6 Things Every Business Analyst Should Know About the World of Data
You must have heard of Big Data, Data Science, Business Intelligence, Data Driven. Maybe not. What do all these cool words mean for a Business Analyst?
Is there any difference between the Business Analyst and Data Scientist?
1. Definition of Big Data, Data Science, Business Intelligence, & Data Driven
Let’s define each of these concepts
- Big Data – Big data is high volume, high velocity, and/or high variety information assets that require new forms of processing to enable enhanced decision making, insight discovery, and process optimization. (Ref1-Gartner’s definition)
- Data Science – It is a concept to unify statistics, data analysis, and their related methods to understand and analyze actual phenomena. (Ref2- Hayashi, Chiko)
Data Science can include the elements of the following 3 layers:
Layer 1 – Data
Layer 2 – Data Analysis
Layer 3 – Modeling & Evaluation
- Business Intelligence – Business intelligence (BI) is an umbrella term that includes the applications, infrastructure and tools, and best practices that enable access to and analysis of information to improve and optimize decisions and performance. (Ref3- Gartner’s definition)
- Data Driven – It means that the progress in an activity is compelled by data or decision making is driven by specific data points or results.
2. Concept Relationships
Now that we have defined these concepts, let’s look at the relationships between each concept. Below explains how each concept relates to each other.
- Big Data and Data Science: Layer 1 Data of the Data Science could be Big Data if Data has 3-V characteristics: high volume, high velocity, and high variety.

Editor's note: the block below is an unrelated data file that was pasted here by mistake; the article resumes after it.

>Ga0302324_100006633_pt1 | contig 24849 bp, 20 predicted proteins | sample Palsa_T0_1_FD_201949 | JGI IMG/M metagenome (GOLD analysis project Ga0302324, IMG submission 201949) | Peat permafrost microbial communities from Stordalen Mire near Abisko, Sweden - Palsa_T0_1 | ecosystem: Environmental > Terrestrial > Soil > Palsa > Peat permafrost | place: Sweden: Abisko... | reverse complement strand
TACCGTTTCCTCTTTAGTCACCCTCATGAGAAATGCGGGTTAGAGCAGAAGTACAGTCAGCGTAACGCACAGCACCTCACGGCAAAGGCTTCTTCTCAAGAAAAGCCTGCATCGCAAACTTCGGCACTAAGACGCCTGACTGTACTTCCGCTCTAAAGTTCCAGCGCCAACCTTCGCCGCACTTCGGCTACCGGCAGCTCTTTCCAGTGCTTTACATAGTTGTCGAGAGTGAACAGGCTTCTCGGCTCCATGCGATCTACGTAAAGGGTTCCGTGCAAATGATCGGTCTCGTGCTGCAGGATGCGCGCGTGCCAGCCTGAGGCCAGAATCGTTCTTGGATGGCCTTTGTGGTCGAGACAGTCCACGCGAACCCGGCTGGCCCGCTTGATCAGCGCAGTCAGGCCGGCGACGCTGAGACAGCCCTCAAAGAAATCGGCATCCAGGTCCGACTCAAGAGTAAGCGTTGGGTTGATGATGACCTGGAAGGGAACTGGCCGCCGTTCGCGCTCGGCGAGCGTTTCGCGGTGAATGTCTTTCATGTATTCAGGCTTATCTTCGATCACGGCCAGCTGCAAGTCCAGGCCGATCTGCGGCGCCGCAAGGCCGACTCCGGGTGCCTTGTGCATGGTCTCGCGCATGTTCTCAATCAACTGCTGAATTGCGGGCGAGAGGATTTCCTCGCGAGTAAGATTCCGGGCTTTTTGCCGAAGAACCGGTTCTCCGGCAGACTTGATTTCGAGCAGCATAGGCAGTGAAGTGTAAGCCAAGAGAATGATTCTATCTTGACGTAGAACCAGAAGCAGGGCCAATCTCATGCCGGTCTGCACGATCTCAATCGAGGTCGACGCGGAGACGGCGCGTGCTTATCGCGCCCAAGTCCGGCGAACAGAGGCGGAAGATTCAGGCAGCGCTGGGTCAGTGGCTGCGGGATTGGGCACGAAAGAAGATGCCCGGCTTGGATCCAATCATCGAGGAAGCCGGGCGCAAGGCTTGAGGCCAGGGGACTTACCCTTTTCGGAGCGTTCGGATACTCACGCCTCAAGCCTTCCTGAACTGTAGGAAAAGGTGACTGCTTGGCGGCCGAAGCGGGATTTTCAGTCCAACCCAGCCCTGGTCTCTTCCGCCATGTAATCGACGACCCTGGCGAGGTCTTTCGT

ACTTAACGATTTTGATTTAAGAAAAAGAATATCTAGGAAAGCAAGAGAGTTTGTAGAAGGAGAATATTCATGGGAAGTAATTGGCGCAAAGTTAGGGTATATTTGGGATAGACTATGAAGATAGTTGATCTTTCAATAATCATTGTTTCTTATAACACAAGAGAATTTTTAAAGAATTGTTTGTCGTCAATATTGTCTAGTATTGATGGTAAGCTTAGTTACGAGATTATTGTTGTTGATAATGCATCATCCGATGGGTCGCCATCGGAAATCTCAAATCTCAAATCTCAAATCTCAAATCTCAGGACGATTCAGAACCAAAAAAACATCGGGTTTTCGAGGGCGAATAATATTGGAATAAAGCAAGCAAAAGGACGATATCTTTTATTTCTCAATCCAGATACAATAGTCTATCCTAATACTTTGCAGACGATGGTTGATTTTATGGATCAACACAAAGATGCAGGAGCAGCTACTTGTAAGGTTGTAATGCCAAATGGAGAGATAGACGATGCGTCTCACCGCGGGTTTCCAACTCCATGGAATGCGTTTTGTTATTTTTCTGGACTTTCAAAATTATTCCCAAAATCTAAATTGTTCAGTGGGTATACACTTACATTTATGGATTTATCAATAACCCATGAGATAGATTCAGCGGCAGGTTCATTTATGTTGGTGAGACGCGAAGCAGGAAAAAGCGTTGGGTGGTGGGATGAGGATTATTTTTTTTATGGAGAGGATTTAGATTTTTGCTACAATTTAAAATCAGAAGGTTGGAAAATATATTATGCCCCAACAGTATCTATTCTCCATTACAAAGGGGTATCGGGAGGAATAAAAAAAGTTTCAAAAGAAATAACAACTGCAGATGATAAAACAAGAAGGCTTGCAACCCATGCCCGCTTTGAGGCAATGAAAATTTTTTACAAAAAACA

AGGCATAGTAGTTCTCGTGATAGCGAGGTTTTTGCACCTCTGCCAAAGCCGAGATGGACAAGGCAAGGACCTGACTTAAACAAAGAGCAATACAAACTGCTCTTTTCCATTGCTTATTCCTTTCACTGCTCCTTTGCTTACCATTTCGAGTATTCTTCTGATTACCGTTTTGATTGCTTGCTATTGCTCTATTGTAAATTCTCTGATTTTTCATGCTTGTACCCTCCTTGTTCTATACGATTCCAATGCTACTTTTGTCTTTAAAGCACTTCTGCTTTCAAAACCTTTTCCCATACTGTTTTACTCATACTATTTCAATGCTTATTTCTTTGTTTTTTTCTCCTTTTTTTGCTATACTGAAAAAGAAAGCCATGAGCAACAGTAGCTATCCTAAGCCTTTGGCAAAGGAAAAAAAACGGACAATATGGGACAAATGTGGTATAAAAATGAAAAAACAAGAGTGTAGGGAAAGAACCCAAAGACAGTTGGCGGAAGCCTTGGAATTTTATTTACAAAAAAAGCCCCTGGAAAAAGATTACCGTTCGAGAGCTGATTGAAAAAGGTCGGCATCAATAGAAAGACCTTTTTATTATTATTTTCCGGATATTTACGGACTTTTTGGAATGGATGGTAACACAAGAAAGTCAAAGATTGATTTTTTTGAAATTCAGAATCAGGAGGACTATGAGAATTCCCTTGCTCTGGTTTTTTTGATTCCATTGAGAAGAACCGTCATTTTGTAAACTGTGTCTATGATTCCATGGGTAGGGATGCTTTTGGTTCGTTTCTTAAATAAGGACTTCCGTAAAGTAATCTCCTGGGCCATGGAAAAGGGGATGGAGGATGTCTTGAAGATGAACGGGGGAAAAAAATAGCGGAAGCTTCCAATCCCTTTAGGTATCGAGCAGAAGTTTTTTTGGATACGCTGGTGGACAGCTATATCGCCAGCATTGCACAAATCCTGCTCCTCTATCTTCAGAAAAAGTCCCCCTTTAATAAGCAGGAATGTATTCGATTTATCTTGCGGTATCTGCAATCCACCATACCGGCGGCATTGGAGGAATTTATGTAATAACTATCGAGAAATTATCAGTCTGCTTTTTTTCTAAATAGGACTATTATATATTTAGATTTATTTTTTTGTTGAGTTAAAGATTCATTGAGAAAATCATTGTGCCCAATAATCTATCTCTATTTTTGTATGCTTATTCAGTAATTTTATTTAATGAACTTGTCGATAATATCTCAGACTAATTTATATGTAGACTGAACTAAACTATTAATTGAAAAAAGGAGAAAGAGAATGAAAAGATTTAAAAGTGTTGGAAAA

- Business Intelligence and Data Science: Business Intelligence is the implementation of Layer 2 and 3 in the concept of Data Science.
- Data-Driven Processes and Data Science: The Big Data is created by the Business Processes. The Business Intelligence will serve the Business Processes to improve the decision making and performance.
The diagram below illustrates the relations between the concepts further:
3. The Business Analyst and Data Science
Data Science is intended to create and define the Business Goal and is presented in the most popular CRISP-DM approach (Ref4- Shearer C., The CRISP-DM model shown below).
A key part of Strategic Enterprise analysis as outlined in the BABOK (Chapter 6, Page 99) is the creation of a business goal or vision. Business goals and visions are elaborated and defined clearly based on many factors including a data driven approach. Having clear business goals and visions creates a more solid foundation in which programs and projects can be based. Does your project charter contain the data driven results to support the need for the project? A key part of that business case is the data to support the investment.
The first two steps in CRISP-DM requires the good understanding of both Business Process and Data Needs, which is similar to Phase-B and C of the TOGAF circle. Which role can be competent enough for taking care of the first two steps and bridging them seamlessly? I would argue that the Business Analyst is a good candidate for this role as they have the specific skill sets to perform the work of creating specific business goals and visions. In today’s world, the BA typically works just at the project level and rarely gets the opportunity to formulate the business vision and goals. A Business Analyst can then take the vision and goals by using data science to build data sets that support an organization’s vision and goals.